Thanksgiving

The house is quiet again.  A few toys are still scattered throughout the yard and house.  The placemats are sticky.  When I reach for a jug of milk in the refrigerator, I nearly tip over a cup of forgotten orange juice that one of the grandkids put there a few days ago–I don’t remember which one.  My daughter’s sweater–the one she searched frantically for yesterday morning before a frigid dawn, with the car running in the driveway–hangs over the back of a lawn chair in the garage, next to the bicycles and tricycles that won’t be ridden again for months.

A few short days ago, the house echoed with children’s voices and feet stomping up and down the stairs.  Adults monitored bicycle rides in our cul-de-sac or raked piles of leaves for the kids to jump into from the tree swing in the back yard.  Our oldest grandson barked orders at his brother and cousin, both four years old, which they (mostly) cheerfully obeyed.  Art projects from the treasures they’d gathered on our morning walks were drying on the art table, the kitchen counter, and hanging from magnets on the refrigerator.  Bracelets and key chains were beaded, and games were invented and played.

The annual feast ritual began mid-morning.  Pumpkin pies were dragged out to make room in the refrigerator, one already half-eaten after the children went to bed on Thanksgiving eve while it was still warm.  Cranberry sauce–my son’s specialty–cooled in the refrigerator, while my son-in-law assembled a new carrot soufflé recipe.  I threw together cornbread stuffing and coordinated the oven use with less-than-perfect precision.  Ham, stuffing, and soufflé shared time with the biscuits my daughter-in-law mixed up from whole wheat flours and corn meal, while my daughter chopped vegetables for a salad.  While the biscuits cooked, my husband carved the ham and the smoked turkey.  With all hands helping, we sat down to dinner even earlier than planned.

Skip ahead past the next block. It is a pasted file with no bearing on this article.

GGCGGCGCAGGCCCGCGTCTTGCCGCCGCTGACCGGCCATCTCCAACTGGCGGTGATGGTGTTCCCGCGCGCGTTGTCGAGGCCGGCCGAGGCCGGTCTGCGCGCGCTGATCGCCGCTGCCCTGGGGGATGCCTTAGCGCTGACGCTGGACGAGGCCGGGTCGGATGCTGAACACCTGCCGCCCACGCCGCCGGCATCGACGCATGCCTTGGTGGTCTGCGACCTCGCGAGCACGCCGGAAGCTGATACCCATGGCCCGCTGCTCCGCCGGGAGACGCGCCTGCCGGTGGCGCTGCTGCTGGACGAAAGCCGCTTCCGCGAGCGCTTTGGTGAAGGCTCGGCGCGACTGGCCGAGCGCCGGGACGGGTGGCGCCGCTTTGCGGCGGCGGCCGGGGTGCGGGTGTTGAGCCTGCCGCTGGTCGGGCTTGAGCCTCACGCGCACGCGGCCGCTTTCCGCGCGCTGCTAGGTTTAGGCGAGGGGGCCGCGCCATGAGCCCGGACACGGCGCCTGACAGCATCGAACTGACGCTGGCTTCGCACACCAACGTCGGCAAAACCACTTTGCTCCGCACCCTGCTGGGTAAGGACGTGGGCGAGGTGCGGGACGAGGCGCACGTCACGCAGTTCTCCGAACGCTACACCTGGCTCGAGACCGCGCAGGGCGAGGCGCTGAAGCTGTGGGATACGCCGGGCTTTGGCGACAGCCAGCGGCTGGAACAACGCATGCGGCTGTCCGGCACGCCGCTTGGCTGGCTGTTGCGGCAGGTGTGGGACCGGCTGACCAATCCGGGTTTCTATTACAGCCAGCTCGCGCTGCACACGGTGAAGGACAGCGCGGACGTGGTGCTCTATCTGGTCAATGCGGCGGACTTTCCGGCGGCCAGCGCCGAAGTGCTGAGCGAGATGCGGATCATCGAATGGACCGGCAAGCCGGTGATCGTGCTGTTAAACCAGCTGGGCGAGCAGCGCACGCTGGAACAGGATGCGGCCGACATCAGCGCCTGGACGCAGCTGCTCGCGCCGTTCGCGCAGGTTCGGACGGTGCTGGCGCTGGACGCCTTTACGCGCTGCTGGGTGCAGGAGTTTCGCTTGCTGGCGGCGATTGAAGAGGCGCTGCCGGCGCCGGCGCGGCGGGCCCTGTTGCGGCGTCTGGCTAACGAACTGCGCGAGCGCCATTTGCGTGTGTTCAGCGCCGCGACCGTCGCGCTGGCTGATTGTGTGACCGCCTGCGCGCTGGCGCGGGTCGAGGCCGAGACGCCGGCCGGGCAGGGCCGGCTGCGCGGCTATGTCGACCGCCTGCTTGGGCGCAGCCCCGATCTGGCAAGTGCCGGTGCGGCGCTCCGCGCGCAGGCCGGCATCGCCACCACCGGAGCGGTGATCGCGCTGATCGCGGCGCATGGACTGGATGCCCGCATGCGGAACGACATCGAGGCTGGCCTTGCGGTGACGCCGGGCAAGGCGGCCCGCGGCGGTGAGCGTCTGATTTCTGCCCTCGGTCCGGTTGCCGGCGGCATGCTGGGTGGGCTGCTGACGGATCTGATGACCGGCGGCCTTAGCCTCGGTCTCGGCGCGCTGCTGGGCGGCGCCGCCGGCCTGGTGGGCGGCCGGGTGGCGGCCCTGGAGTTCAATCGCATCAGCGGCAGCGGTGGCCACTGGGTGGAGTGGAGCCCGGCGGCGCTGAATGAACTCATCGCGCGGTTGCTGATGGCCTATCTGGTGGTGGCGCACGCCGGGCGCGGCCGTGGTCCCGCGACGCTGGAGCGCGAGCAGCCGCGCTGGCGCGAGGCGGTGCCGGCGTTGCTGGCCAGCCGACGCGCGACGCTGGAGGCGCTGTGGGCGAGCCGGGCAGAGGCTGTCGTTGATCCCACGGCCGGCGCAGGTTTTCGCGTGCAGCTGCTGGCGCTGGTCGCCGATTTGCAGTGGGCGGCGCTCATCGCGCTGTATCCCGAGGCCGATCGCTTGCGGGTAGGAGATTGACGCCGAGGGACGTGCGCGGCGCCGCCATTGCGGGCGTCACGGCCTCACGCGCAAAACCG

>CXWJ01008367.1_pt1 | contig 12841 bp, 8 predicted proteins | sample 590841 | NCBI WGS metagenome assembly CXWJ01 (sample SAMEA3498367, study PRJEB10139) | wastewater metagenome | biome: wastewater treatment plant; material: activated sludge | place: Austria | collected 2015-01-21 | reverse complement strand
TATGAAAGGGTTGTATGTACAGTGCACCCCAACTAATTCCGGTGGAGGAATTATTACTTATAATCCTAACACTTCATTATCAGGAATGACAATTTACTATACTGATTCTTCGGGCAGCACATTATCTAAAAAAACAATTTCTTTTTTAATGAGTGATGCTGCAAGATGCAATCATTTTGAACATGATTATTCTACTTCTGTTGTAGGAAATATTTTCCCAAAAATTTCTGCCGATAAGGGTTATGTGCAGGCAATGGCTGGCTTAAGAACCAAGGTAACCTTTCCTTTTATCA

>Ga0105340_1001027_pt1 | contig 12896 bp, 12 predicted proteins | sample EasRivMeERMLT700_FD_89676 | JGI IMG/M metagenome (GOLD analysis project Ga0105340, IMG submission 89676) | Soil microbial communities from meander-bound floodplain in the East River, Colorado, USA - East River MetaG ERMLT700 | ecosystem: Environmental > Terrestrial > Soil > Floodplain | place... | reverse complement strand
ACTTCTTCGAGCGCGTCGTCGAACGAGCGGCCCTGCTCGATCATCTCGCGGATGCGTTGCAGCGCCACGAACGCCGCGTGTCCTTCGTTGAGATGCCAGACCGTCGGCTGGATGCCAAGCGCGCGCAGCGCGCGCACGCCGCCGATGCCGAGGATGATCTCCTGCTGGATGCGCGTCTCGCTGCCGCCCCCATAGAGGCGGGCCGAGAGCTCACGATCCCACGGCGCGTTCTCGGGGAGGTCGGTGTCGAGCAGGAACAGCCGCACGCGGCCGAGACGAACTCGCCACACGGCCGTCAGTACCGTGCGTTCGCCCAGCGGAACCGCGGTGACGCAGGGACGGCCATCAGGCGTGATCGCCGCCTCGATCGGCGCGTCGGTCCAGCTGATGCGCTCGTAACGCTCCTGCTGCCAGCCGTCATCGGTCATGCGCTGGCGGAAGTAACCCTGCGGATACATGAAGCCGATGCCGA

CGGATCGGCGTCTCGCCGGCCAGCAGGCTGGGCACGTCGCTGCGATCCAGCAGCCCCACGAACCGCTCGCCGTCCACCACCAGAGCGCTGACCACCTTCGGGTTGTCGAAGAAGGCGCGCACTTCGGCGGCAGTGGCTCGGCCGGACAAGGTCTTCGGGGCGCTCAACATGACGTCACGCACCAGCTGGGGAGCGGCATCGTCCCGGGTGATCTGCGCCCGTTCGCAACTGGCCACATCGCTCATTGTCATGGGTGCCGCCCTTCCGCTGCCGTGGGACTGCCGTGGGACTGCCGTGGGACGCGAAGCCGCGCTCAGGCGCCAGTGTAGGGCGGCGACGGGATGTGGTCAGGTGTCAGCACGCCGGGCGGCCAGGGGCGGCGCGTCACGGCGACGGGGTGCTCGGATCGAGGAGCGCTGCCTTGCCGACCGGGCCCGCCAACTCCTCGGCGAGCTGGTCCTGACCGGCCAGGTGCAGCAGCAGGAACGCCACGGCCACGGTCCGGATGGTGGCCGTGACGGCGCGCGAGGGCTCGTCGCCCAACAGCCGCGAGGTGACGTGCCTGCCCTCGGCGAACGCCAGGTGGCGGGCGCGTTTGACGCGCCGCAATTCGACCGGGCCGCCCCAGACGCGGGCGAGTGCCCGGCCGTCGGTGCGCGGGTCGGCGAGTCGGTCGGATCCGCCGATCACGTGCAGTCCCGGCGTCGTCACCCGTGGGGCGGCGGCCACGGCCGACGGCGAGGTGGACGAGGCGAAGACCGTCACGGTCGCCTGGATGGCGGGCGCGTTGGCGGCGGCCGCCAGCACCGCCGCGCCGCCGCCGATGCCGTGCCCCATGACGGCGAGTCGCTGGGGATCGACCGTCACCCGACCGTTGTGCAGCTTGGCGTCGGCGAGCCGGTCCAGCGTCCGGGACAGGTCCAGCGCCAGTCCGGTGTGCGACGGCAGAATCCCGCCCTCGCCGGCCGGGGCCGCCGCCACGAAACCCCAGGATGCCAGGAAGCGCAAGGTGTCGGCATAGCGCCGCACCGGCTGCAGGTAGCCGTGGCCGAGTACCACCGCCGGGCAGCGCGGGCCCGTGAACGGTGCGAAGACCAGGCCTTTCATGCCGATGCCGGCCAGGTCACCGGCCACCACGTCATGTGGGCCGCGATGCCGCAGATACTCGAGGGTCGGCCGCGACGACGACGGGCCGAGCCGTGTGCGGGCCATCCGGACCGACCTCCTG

There were nine people in the house for about three days last week, which meant three dishwasher loads most days, bags of trash and recycling, and at least one washing machine load a day–sometimes two.  It was also nice to enjoy a little time with each of our children’s families before and after those days as well.  Since they all live out of state, we have too few of those days each year.

Now that they’re all safely home and I’ve done my lesson preparations for the week, the house is quiet again.  The dogs are resting peacefully, and the dishwasher is taking a break.  The calm is a nice break, but Christmas is a month away, and we’ll be with our son’s family in Texas for the holiday.  As I gather the toys and the books and return them to their shelves and bins, I begin to look forward to our next days together.

And I give thanks.  For the blessing of grown children who are a joy to be with, for grandchildren who delight us with their energy and laughter, for the chaos and the quiet, I give thanks.

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